7:30 PM, 20th March, 2015
The latest entry into the World War I film genre, this epic historical drama is also Russell Crowe’s directorial debut. It follows the story of Joshua Connor (Crowe), an Australian farmer whose three sons go off to fight and never return. In 1919 he resolves to bring their bodies back home and manages to trace them to a cluttered battlefield in a far flung place called Gallipoli. From there, he must contend with the hierarchy of the British military, the cultural barriers with the recent enemy and his own grief.
Apparently this story was inspired by a line found in a letter from Lieutenant Colonel Cyril Hughes in Turkey, who wrote ‘One old chap managed to get here from Australia looking for his son’s grave’. It’s an evocative idea which has been well executed.
The film’s title refers to Connor’s heralded skill and also serves as a metaphor of sorts for his endeavour – though the extent of your enjoyment of this movie may depend on your threshold for sentimentality. Regardless, this is a solid Australian film about the often overlooked period immediately following the war’s end, and about what happens to those left when the cannons are stilled.
Crowe is dependably good as the titular character and has surrounded himself with a talented ensemble. Putting aside any quibbles regarding historical accuracy, whether you’re looking for something to make patriotic hearts swell or just a gripping yarn, this is sure not to disappoint.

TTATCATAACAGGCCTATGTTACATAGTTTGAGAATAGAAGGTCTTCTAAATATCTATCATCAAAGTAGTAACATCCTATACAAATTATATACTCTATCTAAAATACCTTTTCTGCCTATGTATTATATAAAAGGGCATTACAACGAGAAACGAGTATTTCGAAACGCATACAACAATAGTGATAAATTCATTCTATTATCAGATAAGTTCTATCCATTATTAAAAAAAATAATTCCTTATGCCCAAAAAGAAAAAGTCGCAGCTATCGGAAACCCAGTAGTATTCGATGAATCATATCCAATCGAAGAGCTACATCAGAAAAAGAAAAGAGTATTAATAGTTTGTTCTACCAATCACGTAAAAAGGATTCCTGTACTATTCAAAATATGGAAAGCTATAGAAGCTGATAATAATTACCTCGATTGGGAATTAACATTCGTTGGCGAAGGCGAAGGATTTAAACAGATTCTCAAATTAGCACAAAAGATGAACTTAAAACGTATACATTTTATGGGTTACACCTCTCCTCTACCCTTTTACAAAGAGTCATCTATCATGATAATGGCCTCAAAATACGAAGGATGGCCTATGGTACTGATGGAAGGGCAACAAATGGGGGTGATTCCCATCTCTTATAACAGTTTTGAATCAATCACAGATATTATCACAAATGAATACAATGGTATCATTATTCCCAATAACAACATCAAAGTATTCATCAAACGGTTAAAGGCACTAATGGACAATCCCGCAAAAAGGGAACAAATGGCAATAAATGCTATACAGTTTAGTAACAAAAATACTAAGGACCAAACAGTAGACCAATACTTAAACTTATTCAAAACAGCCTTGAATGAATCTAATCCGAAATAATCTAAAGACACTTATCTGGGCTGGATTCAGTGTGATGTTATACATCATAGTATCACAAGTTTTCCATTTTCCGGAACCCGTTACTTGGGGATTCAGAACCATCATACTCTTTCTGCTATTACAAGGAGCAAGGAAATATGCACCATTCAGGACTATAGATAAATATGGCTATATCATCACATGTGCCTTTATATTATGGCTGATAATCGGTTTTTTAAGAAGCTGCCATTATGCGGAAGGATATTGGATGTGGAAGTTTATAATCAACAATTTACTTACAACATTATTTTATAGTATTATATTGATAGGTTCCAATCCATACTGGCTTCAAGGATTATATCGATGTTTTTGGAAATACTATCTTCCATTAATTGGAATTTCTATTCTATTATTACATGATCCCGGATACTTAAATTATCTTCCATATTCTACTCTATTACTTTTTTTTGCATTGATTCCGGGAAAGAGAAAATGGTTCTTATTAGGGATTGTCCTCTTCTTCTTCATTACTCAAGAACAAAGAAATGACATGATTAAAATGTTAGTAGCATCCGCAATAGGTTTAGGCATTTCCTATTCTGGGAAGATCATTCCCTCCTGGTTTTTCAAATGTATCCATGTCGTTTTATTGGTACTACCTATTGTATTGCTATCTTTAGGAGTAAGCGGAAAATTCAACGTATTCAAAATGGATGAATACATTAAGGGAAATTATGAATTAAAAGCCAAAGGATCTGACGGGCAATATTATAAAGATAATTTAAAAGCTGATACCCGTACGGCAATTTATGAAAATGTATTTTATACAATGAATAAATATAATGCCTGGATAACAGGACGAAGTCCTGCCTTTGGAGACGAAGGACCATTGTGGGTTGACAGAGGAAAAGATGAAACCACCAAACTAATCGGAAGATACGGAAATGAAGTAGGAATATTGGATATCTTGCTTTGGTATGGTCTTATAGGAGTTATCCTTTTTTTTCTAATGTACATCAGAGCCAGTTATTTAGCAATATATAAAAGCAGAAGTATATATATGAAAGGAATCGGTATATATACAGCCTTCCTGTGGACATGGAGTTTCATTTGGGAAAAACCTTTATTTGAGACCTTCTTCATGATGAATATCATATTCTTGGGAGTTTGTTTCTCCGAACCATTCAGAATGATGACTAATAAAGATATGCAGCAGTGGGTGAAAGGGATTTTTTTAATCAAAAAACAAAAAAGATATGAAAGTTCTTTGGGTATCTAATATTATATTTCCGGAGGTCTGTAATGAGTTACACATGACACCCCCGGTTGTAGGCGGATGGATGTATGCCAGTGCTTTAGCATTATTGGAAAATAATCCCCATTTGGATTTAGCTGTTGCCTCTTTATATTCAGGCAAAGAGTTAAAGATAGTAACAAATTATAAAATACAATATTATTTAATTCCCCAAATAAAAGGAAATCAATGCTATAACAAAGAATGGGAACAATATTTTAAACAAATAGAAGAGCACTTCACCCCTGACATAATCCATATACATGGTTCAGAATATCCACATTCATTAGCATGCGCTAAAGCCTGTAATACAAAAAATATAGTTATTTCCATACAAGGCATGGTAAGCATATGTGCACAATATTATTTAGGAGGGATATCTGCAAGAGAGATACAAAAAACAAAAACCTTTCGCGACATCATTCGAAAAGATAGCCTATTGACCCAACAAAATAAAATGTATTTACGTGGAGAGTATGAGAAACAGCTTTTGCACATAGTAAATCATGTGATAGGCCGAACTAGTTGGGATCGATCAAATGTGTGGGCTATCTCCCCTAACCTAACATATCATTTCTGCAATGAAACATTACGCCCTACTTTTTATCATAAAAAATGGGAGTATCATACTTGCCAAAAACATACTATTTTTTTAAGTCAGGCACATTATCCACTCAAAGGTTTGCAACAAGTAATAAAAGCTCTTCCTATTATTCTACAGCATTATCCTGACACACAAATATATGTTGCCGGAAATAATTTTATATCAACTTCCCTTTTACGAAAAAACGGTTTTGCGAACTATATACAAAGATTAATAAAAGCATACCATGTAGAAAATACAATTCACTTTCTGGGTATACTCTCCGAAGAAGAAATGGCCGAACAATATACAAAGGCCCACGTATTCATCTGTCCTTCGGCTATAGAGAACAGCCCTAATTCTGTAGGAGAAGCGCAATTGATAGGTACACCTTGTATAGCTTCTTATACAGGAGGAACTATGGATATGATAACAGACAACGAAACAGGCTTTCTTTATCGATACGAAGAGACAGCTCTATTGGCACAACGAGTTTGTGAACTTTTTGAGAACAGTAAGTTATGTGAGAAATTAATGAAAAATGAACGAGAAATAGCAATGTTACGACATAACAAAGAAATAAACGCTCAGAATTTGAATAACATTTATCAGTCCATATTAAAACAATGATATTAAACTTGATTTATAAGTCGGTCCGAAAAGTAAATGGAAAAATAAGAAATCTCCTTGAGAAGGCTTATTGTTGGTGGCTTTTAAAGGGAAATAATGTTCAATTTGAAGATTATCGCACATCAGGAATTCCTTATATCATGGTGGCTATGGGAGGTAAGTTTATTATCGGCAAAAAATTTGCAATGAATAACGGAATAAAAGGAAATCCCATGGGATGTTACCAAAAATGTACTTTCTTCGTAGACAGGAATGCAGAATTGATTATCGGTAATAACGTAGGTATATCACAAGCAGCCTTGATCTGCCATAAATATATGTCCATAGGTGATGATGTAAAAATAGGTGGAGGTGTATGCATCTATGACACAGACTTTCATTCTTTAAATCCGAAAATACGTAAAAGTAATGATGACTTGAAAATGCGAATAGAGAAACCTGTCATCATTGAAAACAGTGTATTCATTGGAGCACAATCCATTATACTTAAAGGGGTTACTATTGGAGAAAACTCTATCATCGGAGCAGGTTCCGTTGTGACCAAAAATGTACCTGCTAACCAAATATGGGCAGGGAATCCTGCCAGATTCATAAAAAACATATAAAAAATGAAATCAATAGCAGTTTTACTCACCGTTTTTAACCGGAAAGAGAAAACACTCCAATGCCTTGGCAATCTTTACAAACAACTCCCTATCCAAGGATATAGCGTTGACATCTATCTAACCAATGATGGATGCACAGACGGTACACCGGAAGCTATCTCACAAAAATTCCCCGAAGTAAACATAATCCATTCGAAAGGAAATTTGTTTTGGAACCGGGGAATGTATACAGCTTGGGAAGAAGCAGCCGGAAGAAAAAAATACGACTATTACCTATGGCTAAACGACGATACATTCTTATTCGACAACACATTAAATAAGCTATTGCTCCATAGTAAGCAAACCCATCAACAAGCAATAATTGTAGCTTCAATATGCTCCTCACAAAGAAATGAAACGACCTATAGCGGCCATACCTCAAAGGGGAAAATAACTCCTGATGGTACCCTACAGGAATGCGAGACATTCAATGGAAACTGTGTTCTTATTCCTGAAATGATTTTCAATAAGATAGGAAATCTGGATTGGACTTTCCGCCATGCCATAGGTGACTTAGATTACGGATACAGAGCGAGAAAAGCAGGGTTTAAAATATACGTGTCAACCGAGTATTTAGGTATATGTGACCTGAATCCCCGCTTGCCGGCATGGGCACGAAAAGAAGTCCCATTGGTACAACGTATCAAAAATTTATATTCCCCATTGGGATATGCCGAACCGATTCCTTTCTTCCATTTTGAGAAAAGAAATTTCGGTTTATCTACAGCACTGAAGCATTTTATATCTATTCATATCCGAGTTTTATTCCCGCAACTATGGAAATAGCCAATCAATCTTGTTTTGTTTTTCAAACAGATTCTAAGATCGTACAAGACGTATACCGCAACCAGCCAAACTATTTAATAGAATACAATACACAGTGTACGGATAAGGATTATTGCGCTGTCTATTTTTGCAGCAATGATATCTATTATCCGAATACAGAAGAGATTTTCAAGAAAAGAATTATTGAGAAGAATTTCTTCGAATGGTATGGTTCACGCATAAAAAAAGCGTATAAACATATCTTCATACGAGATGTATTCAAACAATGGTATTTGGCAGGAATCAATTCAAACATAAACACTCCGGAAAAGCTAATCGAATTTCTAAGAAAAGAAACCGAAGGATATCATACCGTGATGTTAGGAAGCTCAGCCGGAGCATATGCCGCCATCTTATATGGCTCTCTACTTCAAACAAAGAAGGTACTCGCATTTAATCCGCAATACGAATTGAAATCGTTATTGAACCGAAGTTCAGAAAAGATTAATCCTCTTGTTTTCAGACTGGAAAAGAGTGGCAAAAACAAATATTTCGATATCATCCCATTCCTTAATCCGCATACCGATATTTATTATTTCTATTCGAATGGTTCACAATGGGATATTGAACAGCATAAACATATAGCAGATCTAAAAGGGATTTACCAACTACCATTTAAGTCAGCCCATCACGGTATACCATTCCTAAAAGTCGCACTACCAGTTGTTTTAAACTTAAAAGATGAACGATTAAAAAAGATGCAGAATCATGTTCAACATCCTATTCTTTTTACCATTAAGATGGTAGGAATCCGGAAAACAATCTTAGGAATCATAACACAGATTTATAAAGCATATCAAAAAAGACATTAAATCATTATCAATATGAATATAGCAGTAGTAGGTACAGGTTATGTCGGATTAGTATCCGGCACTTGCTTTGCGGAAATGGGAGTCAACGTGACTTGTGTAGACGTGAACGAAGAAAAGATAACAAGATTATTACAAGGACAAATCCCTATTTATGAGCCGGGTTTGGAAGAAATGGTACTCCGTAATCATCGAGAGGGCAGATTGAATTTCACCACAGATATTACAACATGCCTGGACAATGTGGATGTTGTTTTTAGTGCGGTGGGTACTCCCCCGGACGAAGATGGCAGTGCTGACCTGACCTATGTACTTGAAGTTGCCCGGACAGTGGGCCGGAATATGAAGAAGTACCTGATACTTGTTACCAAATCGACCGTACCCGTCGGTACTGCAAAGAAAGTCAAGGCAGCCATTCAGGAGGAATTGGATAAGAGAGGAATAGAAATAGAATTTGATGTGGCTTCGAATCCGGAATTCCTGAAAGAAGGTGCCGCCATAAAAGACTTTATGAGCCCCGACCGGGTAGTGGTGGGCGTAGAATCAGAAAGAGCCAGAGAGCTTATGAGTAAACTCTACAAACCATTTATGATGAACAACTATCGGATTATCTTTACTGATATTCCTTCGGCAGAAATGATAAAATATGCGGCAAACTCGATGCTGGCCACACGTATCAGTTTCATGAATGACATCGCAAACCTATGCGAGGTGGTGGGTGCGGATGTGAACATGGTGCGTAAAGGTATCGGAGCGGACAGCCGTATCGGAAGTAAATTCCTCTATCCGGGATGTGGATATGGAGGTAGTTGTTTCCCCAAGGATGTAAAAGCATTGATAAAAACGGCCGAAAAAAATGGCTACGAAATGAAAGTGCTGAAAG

9:31 PM, 20th March, 2015
The first Best Picture Academy Award winner was a silent film. The second was a musical called The Broadway Melody – that title gives you an indication of how much it has dated. The third winner, this one, was the first truly modern drama to win – a rare 1930 film that completely transcends its time and place. In all but the most trivial respects (black and white, mono recording, Academy ratio, that type of thing) it could have been made yesterday.
We follow the fortunes of a group of schoolboys who eagerly sign up to be shot at in the First World War, and watch as they are abused, disillusioned, and – we wait nervously for it to happen – killed. The tragedy is told from the German point of view (based on a German novel, written by a German soldier), perhaps all the more tragic because we know we’re watching the losing side.
Although the film was not shot on location, it might as well have been: bombed-out muddy trenches are the same everywhere. These particular ones are, in one way, authentic – duplicated for the screen by the same people who had been fighting in them only a dozen years earlier. I’m not surprised the film was banned in Germany (by the Nazis, not the Weimar Republic) nor even in France. I am a little surprised to find it was banned in Australia, during the ’30s, when there wasn’t even a war on. It touched a nerve – and still does.